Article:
“The Committee rejects the Administration’s proposal to cap Facilities & Administrative [F&A] costs for NIH grantees at 10 percent. While the Committee understands the desire to identify budget and administrative savings, F&A costs are not optional; they are a fundamental part of doing research. The Committee also disagrees with the proposal to eliminate the John E. Fogarty International Center and provides funding to maintain the Center at NIH.”
Significant bills, such as appropriations, often have an accompanying report by the sponsoring committee, which elucidates and elaborates on Congress’s wishes, and sometimes provides instruction and requirements that are not in the legislative text.
The Senate report identifies various items that go into F&A expenditures and the negative consequences that occur under the administration’s plan.
“Central to the Administration’s proposal to reduce Federal investments in biomedical research is its proposal to cap the [F&A] costs of grants, so-called ‘indirect costs,’ at 10 percent. The F&A cost of a grant is intended to cover the indirect costs of biomedical research, ranging from administration and facilities to the cost of equipment shared across multiple researchers. For example, at research facilities focused on making the next breakthrough in cancer treatment, indirect costs supply the air handlers that provide the precise conditions needed to generate therapeutic T cells for immunotherapy trials, complex data systems to analyze and protect patients’ genomic data, and support for the next generation of scientific leaders. The methodology for negotiating indirect costs has been in place since 1965, and rates have remained largely stable across NIH grantees for decades. The Administration’s proposal would radically change the nature of the Federal Government’s relationship with the research community, abandoning the Government’s long-established responsibility for underwriting much of the Nation’s research infrastructure, and jeopardizing biomedical research nationwide. The Committee has not seen any details of the proposal that might explain how it could be accomplished without throwing research programs across the country into disarray. To avoid this possibility, the Committee has included bill language to prohibit HHS from developing or implementing a modified approach to funding F&A costs.”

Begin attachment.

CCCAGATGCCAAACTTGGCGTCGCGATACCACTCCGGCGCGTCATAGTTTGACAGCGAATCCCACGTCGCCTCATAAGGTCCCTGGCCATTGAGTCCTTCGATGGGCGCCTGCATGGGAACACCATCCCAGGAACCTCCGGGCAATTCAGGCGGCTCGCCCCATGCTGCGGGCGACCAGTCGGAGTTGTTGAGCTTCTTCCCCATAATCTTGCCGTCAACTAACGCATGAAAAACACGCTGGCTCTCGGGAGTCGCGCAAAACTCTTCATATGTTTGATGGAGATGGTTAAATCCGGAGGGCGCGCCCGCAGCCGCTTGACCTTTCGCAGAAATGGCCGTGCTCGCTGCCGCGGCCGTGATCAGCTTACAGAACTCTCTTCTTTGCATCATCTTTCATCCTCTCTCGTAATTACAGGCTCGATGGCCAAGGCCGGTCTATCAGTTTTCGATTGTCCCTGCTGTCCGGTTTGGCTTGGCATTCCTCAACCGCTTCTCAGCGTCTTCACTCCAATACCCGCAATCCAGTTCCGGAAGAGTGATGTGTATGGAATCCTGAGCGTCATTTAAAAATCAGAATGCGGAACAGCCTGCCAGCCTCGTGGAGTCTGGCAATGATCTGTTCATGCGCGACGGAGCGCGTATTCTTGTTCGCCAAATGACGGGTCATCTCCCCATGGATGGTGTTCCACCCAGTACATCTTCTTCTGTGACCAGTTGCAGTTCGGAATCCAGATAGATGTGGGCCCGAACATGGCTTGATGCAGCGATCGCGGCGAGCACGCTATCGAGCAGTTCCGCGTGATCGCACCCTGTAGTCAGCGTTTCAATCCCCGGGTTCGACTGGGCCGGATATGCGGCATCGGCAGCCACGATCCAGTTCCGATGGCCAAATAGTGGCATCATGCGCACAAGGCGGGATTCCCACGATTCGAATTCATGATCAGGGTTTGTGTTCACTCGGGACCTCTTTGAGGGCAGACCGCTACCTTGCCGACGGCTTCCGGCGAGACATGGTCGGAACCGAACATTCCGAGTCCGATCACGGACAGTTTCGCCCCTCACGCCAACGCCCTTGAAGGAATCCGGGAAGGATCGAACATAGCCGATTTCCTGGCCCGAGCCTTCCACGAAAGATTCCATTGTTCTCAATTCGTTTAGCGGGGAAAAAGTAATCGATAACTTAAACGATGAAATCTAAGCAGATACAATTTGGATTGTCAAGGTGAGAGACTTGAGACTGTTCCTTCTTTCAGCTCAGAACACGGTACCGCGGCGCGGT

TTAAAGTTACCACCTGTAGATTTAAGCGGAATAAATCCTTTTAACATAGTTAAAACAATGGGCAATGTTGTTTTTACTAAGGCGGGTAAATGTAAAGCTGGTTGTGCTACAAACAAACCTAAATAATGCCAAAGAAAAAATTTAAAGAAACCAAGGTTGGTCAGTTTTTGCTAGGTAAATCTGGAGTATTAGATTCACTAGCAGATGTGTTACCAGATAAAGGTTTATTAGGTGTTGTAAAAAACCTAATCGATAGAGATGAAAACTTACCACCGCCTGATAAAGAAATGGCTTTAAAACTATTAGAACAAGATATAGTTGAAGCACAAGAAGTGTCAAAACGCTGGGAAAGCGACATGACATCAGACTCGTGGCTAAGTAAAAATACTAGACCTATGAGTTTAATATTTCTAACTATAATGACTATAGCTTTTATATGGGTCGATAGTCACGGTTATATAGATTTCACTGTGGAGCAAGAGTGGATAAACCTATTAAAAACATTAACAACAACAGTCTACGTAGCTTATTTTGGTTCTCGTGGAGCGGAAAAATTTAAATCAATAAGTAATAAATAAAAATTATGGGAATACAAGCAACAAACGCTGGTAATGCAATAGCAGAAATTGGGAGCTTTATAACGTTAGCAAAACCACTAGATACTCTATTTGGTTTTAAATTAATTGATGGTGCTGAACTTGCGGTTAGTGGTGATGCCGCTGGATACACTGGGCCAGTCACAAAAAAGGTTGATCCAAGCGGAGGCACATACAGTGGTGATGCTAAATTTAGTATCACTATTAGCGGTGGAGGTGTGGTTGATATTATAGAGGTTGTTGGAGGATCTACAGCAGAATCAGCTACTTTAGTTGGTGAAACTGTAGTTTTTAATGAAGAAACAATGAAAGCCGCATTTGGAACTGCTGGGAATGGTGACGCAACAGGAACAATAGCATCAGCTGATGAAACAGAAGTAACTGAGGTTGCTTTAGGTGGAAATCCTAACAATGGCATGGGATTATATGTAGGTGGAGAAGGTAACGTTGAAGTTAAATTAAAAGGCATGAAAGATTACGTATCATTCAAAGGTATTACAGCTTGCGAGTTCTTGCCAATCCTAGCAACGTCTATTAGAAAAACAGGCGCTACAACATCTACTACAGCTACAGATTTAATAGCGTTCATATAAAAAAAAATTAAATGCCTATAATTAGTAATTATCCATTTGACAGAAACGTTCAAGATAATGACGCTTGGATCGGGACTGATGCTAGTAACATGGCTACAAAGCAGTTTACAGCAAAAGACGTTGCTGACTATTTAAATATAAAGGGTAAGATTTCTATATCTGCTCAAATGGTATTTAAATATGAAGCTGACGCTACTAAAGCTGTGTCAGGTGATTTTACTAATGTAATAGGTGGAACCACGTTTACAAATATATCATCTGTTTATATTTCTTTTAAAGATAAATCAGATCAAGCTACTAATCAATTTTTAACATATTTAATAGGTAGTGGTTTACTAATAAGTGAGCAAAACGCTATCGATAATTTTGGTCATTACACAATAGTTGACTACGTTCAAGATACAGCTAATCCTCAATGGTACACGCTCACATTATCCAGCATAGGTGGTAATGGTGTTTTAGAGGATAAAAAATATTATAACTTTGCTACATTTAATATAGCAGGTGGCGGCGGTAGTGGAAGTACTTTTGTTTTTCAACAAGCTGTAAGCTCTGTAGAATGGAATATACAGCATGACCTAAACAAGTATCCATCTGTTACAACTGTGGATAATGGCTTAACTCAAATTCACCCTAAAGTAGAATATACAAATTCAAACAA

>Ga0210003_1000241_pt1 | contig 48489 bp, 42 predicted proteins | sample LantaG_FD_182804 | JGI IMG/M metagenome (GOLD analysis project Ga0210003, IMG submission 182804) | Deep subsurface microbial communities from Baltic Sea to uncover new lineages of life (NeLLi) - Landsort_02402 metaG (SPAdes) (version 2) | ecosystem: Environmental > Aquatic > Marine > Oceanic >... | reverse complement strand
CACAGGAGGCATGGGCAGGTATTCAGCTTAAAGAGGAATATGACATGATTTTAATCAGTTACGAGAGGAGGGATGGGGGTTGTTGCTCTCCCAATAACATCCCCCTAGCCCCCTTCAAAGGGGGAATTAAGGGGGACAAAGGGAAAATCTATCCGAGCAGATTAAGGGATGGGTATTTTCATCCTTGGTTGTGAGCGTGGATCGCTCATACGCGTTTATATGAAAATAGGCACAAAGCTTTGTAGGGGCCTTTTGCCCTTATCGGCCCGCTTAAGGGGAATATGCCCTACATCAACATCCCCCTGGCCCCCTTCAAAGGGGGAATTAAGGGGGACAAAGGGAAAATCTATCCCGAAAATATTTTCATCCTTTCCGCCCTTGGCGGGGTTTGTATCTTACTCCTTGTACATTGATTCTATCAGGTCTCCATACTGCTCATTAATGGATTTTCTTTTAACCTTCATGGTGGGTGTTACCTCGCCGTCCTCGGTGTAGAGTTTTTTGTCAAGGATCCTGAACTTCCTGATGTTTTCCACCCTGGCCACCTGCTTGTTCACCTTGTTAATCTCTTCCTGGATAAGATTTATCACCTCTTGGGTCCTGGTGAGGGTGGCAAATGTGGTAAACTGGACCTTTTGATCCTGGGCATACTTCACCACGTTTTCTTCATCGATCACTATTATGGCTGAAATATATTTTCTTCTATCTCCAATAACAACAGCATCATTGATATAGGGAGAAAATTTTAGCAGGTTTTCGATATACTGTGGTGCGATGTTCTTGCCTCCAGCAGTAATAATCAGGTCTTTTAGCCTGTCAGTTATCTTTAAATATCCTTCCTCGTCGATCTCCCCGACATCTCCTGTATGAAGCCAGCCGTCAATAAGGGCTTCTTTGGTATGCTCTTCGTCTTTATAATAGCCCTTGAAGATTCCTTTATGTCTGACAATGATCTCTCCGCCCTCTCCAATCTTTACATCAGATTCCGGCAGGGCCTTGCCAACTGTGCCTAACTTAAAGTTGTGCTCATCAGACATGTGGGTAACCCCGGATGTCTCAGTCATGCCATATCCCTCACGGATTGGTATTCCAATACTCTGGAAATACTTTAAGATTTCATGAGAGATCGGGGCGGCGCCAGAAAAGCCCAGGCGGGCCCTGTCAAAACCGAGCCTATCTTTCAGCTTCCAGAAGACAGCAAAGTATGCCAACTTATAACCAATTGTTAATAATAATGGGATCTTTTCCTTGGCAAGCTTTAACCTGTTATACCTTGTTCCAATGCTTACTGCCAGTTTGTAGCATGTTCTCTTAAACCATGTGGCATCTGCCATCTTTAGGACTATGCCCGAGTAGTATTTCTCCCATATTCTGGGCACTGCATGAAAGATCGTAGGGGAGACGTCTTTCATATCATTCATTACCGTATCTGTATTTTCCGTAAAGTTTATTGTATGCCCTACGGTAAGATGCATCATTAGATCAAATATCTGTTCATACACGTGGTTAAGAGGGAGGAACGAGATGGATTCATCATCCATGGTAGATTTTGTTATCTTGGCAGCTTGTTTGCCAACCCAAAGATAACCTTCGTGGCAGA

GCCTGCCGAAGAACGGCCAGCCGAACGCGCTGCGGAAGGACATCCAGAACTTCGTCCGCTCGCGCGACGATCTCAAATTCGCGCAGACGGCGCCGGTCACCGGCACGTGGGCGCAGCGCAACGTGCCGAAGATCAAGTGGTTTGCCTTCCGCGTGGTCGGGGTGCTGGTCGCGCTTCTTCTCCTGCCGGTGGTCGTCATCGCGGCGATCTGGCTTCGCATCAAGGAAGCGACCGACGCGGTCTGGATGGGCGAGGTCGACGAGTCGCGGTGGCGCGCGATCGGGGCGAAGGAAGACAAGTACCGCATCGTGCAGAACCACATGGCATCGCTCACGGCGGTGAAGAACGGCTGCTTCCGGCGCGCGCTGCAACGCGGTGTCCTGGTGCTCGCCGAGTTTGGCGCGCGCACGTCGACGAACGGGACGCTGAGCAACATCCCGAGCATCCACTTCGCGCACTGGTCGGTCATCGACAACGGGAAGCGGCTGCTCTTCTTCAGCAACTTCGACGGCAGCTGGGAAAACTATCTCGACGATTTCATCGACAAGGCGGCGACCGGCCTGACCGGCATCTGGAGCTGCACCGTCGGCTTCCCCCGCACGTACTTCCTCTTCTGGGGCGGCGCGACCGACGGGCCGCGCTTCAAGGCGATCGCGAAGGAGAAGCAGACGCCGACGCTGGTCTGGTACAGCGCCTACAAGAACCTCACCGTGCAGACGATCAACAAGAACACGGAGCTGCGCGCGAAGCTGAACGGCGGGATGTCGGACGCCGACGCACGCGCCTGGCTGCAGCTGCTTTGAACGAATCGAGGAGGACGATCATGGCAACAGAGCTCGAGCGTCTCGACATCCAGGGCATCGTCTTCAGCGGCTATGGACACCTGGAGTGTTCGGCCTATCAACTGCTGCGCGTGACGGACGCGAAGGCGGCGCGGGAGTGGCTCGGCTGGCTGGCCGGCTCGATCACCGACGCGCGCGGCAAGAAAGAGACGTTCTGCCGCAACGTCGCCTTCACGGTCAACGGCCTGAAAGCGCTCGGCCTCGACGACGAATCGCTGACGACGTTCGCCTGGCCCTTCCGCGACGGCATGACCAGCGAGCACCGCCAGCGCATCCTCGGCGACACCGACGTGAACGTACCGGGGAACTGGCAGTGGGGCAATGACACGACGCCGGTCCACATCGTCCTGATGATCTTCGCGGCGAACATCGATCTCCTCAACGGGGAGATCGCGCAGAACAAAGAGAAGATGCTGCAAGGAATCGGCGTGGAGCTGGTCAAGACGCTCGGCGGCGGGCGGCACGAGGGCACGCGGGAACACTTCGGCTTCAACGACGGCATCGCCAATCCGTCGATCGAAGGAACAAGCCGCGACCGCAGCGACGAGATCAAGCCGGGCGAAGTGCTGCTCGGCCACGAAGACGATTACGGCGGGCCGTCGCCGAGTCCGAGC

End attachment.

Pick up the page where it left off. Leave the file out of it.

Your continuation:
The language in Sec 228 in the text of the House appropriations bill states: “In making Federal financial assistance, the NIH shall continue to apply the provisions relating to indirect costs in part 75 of title 45, Code of Federal Regulations, including with respect to the approval of deviations from negotiated rates, to the same extent and in the same manner as the NIH applied such provisions in the third quarter of fiscal year 2017. None of the funds appropriated by this Act may be used by the NIH to develop or implement a modified approach to such provisions, or to intentionally or substantially expand the fiscal effect of the approval of such deviations from negotiated rates beyond the proportional effect of such approvals in such quarter.”
No such prohibition exists today, and by requiring NIH to stick to whatever it was doing in the third quarter of last year—rather than the fourth—the committee seems to be heading off any potential changes that could have come into practice at the end of the year.